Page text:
Jeff: He didn't break it. He knocked it off the cabinet. I tried to take him out, but evidently I am not that strong, because he took me out.
Luke: So, Jimi, were you a wrestler in high school or anything? I mean, where did you learn your technique?
John: Tell us just how you did in high school, Jimi. What was your GPA?
Jimi: I graduated with a 4.5 GPA. Umm, I was valedictorian of my high school class.
John: Try 2.2, 2.3 GPA.
Luke: Who had the better high school record Jimi or Kris?
Justin: That had to have been Jimi. Kris Klein, in his senior year, was only on time 28 days. Out of the whole year. I saw the report card slip. He was absent for a total of two months, spread over the year.
Luke: Jeff, how is it being in a band full-time, going on the road, and having a wife and a little girl at home? That has to be different than the average work situation.
Jeff: It is definitely different than the average work situation. My wife understands about what I do and why I do it. When I am home I work; I wash windows, and that helps a lot. I make a lot of money, really fast. We store it up and prepare for me to go on the road, because on the road I only make a fraction of what I would normally make. I am always checking myself to make sure that I am doing this for the right reasons. I am definitely not in this band for the money. But, we have a great calling. We have an opportunity that not a lot of other people have in their lives. We take a platform and get to see places that a lot of people haven't seen. But, it is difficult. They just left yesterday and last night was really hard for me. Every day gets a little better, but there is never a day that I don't miss them. The happiest day is when you go home. There are two people at home just waiting for me. The thing they wait for everyday is just for me to be home, whether I am at work and coming home that night or out on the road. It is pretty exciting to be wanted and loved that much. It is hard, but I definitely would not be doing this if I did not feel like God was calling me to it. There is just too much at stake in my personal life, and in my relationship with my wife and my family. There is too much to jeopardize by "just doing it."
Luke: On the calling issue, explain how you knew this was the right thing. You could have gone to college, gotten a "real" job, and so on.
John: I hated college. That was the big deciding factor for me to do something else. I left college with a 3.9 GPA. It isn't like I was doing bad, I just hated it. On top of that, the letters and emails from kids telling us how much we mean to them or how much a song affected their life proves to me that we are doing the right thing. It is the fruits of what we are doing that gets me.
Jeff: Look at last night. That was a really weird show, but a kid accepted the Lord last night. It seems to be the really weird nights that God really works. For me, it is just like John. I was in college, just killing time there, taking classes like badminton and swimming, just filling up my schedule with P.E. classes. But, I felt like I was not glorifying God there because I was just killing time. I prayed about it, asked God where he wanted me to be, and he has really blessed this band. That is how I know I am called to do this.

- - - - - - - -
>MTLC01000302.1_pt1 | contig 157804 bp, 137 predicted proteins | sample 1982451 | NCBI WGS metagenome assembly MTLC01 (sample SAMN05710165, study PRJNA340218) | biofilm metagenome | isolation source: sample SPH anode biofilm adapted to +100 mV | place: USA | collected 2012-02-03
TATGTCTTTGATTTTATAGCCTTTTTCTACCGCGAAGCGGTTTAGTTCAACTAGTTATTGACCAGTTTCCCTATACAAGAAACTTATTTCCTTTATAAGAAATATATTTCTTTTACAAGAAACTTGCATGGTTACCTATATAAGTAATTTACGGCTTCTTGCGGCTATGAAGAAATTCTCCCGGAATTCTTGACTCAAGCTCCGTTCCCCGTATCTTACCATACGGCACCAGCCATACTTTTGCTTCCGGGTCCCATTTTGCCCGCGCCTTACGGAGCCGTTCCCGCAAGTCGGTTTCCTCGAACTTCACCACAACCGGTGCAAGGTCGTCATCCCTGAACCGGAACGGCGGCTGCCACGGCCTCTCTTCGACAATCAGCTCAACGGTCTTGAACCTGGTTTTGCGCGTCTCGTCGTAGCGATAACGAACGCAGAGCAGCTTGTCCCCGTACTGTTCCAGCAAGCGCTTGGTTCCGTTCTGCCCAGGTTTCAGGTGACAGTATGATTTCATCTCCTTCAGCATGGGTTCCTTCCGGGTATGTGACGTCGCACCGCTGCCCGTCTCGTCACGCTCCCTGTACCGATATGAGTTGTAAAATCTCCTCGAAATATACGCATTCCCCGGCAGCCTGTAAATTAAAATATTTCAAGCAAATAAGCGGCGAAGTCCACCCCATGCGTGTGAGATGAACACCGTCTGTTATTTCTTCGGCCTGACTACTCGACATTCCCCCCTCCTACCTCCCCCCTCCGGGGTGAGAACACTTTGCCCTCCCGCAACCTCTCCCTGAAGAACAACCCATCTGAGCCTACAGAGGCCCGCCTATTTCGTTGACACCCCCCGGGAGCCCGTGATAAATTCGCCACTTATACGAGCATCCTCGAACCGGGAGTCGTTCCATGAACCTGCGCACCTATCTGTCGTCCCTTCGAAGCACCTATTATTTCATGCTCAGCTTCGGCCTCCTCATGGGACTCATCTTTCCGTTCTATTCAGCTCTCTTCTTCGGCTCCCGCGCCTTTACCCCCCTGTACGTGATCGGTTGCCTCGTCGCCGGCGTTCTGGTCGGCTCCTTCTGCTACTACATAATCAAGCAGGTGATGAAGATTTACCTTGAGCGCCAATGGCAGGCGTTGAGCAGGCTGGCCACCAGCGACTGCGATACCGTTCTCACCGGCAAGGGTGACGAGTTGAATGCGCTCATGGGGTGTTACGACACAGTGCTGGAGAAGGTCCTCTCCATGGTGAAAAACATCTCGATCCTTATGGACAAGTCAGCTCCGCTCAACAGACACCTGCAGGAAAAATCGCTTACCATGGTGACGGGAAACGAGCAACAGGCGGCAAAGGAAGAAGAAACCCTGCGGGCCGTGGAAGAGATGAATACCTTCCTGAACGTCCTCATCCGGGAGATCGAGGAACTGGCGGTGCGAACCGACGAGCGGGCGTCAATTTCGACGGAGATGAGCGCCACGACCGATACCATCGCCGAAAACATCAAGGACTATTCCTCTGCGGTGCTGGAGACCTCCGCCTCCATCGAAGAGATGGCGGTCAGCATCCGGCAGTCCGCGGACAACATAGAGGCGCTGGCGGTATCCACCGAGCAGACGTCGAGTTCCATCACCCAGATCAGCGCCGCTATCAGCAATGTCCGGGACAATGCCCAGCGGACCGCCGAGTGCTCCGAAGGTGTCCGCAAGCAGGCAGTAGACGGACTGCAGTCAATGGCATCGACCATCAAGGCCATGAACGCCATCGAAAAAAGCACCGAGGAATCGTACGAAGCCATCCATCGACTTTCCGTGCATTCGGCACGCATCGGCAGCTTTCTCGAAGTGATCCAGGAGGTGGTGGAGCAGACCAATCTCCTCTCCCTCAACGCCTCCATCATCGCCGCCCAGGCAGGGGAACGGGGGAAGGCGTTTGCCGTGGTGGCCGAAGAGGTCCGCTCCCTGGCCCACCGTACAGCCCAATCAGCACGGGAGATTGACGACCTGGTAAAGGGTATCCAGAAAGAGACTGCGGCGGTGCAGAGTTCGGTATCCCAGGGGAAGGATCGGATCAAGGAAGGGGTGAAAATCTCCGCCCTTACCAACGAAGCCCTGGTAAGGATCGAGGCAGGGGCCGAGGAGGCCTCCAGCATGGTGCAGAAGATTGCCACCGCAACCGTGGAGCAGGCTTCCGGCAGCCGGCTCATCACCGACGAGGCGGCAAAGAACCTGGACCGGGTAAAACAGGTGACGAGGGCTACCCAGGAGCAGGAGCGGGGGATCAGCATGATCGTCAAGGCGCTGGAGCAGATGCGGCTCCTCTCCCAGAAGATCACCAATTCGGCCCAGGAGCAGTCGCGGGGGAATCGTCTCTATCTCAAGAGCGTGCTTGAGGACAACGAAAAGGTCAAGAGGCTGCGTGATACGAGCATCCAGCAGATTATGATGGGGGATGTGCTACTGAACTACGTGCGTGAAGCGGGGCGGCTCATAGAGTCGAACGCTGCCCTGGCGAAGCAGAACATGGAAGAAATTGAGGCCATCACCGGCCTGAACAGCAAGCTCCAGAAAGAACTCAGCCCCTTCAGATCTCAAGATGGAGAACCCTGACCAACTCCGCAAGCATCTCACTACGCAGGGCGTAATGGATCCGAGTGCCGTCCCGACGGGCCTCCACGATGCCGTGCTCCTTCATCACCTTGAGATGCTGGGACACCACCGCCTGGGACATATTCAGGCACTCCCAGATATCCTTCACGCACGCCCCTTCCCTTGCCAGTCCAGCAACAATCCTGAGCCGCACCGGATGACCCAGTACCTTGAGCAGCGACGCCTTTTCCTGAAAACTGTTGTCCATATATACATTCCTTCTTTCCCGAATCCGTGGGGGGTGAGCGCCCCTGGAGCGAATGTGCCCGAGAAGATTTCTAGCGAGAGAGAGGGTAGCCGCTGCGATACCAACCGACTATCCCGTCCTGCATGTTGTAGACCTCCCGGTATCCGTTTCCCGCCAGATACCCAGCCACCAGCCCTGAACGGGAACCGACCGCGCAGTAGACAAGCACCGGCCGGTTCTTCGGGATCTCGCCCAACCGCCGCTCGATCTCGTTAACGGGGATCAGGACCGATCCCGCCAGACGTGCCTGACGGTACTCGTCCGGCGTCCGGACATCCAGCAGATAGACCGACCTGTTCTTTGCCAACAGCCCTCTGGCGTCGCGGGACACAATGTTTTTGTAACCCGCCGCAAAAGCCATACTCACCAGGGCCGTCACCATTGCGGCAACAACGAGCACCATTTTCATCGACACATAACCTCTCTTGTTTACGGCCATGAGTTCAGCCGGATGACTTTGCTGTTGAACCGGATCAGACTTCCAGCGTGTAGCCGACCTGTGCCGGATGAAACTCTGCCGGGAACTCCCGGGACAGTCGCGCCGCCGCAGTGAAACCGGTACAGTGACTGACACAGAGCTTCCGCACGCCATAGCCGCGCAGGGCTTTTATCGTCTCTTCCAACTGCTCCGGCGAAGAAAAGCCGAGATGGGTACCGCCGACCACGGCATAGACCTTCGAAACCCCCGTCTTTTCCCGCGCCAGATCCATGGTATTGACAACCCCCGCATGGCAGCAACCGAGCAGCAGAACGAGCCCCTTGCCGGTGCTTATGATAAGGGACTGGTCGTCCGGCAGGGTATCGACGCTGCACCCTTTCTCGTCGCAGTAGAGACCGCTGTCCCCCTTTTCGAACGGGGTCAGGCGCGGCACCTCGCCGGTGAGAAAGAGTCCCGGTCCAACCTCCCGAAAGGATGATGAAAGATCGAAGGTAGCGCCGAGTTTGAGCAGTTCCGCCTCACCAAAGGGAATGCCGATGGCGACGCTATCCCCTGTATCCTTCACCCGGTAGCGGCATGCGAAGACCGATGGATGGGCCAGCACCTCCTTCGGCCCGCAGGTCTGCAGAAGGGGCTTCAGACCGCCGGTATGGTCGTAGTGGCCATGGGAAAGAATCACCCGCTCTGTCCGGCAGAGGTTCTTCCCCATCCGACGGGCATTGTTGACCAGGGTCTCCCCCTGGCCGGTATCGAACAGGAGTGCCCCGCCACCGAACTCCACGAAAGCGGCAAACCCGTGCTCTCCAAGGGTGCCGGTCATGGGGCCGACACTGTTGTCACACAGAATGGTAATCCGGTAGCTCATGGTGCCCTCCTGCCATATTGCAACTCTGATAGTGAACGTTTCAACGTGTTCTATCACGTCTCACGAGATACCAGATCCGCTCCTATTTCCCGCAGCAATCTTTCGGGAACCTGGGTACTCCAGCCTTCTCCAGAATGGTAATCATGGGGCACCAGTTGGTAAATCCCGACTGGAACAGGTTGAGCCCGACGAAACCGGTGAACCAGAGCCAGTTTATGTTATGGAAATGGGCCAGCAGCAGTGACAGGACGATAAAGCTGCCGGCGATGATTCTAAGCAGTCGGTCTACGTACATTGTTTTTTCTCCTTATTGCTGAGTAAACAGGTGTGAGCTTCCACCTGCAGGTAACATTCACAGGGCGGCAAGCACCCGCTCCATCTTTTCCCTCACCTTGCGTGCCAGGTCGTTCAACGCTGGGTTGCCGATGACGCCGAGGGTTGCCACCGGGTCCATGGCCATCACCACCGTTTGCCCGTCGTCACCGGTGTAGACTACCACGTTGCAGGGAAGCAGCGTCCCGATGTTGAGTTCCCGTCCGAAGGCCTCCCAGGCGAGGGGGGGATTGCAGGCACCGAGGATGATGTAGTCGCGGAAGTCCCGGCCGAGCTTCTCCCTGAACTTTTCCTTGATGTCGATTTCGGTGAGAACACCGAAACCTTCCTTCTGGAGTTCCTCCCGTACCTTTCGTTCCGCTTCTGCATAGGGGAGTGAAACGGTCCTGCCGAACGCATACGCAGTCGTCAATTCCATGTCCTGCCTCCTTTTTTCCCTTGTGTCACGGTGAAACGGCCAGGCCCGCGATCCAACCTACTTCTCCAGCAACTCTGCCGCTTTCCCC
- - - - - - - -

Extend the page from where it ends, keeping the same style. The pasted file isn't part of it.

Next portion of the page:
Justin: God moved me out to Arizona about two years ago, August 1998. I was pretty bummed about it for a while. I didn't know why I was out there. Squad Five-O's drummer quit, my brother Adam was already in the band, and God made it possible for me to get out of high school early. The way the schooling is out there, it is possible to do that. I did graduate; I have a diploma, by the way. Anyway, God made it possible for me to get in the band. I don't think that I would have been able to do that without moving to Arizona in the first place. It was a long process, but He got me in the band, I have been blessed since then, and before I was even in the band, too.
Justin - photo by Luke Harlow
Adam: Good things keep happening with the band, and I think there is a reason for that. God is faithful to those who are faithful to him, to do things his way and in his time. We are always in prayer about what needs to go on. I would hope that we are not ambitious in such a way that we are looking to glorify ourselves, and I think God has blessed us for that attitude. We are able to have a great time. In Jeff's case, he is able to raise a family and have another job on top of this. Most people would not be able to do what he does, but the way his job at home is, he can. For the rest of us, we always have a good time just playing. It doesn't matter if there aren't tons of kids at the show; we always have a good time, because God enables us to do that. He gives us the sight to see that we are playing for Him. We are doing our best with the abilities that we have. We are trying to make the most of our talents and skills, and we are trying to play the best music that we know how to play. I think God will honor that, if we are looking honor him.
Kris: At home, I really wasn't doing anything. Basically, I was just working crappy jobs, and not for much money. I was just sitting at home. These guys asked me a long time ago about joining, and Adam just asked me to think about it and pray about it, because there was a possibility that they might want me to play with them. Eventually Adam asked me to come on tour with them, and it just seemed like it was the right thing to do, what God wanted me to do. I didn't have any job at the time, or any school or car—nothing to pay for—it seemed like the right thing to do. Plus, I really liked the band, and the guys are cool, too. They're my friends.